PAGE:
Now you may think that stumbling across a book about how crooked LBJ was, having been published in and finding it in may not be too unusual A very OOP book? Almost like I was destined to read this anti-LBJ bio.

Informative beyond beli I found this in a Laundry-Mat about ten years ago, abandoned for whatever reason I cannot imagine. Johnson was not a very nice person. His ethics were questionable even before he became Vice-President. Aug 28, Charles rated it really liked it. Just about everyone can find something to hate about President Lyndon B. Anti-war types will cite his escalation of the war in Vietnam. Anti-government types will condemn his expansion of the welfare state and curtailing personal freedoms in favor of civil rights.

This book published in touches on none of that and still manages to savage the reputation of a man who at that point had barely any record as president. Evetts Haley takes Johnson behind the woodshed for everyth Just about everyone can find something to hate about President Lyndon B. Evetts Haley takes Johnson behind the woodshed for everything from haaley he bought texzn ranch, to how he won his first election to the senate, to the deals he cut to keep competition off the airwaves in Austin where Lady Bird was building a media empire.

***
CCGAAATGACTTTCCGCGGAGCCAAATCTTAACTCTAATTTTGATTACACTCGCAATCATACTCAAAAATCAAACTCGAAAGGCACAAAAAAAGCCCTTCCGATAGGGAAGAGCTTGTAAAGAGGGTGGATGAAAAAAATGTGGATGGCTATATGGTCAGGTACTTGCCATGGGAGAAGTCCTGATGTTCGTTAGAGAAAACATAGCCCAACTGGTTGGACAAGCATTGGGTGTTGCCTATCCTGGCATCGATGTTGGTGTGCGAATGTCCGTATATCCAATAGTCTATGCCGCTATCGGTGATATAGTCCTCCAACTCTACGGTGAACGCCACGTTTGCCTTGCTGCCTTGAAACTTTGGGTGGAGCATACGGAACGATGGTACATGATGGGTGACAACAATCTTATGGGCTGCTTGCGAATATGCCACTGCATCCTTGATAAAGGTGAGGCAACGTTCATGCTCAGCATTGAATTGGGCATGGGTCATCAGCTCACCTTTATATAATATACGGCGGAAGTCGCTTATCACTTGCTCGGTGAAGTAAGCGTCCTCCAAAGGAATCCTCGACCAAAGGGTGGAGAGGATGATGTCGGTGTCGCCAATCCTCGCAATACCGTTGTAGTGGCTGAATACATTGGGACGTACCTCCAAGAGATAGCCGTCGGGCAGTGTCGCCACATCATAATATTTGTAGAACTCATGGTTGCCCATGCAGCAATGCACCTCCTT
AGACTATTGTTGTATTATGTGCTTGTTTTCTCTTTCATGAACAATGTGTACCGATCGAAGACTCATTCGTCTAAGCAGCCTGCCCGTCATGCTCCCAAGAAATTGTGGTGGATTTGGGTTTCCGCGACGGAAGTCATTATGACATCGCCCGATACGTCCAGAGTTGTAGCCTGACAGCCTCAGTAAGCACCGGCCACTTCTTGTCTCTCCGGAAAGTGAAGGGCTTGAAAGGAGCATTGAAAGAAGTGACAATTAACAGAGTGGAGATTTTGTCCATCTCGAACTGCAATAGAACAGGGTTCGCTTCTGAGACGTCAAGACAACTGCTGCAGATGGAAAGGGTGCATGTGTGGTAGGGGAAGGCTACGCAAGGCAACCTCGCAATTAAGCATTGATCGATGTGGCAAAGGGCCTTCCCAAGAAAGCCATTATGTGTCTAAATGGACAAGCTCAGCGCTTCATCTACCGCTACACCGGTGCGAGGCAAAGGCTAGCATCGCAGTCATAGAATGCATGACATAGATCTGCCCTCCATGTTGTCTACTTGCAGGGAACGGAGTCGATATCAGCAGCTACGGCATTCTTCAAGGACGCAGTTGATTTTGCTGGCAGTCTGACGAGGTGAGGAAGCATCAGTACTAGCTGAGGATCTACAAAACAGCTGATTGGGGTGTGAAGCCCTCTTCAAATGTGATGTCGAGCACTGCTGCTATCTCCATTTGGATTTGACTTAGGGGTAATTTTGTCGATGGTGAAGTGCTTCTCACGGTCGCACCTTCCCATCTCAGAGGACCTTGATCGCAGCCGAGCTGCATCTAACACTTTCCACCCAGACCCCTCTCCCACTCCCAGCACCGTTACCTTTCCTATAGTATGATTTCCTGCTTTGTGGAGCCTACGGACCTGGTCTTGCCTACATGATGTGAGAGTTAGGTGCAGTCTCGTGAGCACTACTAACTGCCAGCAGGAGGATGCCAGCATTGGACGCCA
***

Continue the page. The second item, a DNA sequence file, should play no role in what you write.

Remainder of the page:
At every turn, with ample, nearly comprehensive references, Haley exposes the corruption, deception and ambitions of a man who everywhere favored ego at the expense of morals.

Setting aside the subject matter for a moment, this book is simply well written. But consider how Haley describes the controversial voter rolls in Jim Wells County lloks candidate Johnson ultimately took an 86 vote lead he would not relinquish: Standing by were [ex-FBI agents and Stevenson campaign workers] Gardner and Dibrell with the evidence that they had been digging up, ready to testify as to their examination of the poll list for Box 13, with its final names of alleged voters mysteriously added alphabetically, in blue ink, in the same hand, whereas the rest of the list was in black, and in a number of hands.

Besides these, a number of Mexicans on the list were present and ready to take the stand to say they had not voted.

One was a girl named Enriqueta Acero, from the State of Yucatan, who was in Mexico at the time of voting but who had been found and who willingly agreed to come out and testify. I think I started two lyndom books while actively avoiding plowing ahead through those middle chapters.

It ends well though with the assassination and a final damning commentary on how Johnson was all too happy to see Dallas maligned for hatred of the president rather than the killer who was by all accounts a communist and as such would have been significantly less welcome in Dallas than Kennedy. This book is not sold in the gift shop.

J. Evetts Haley – Wikipedia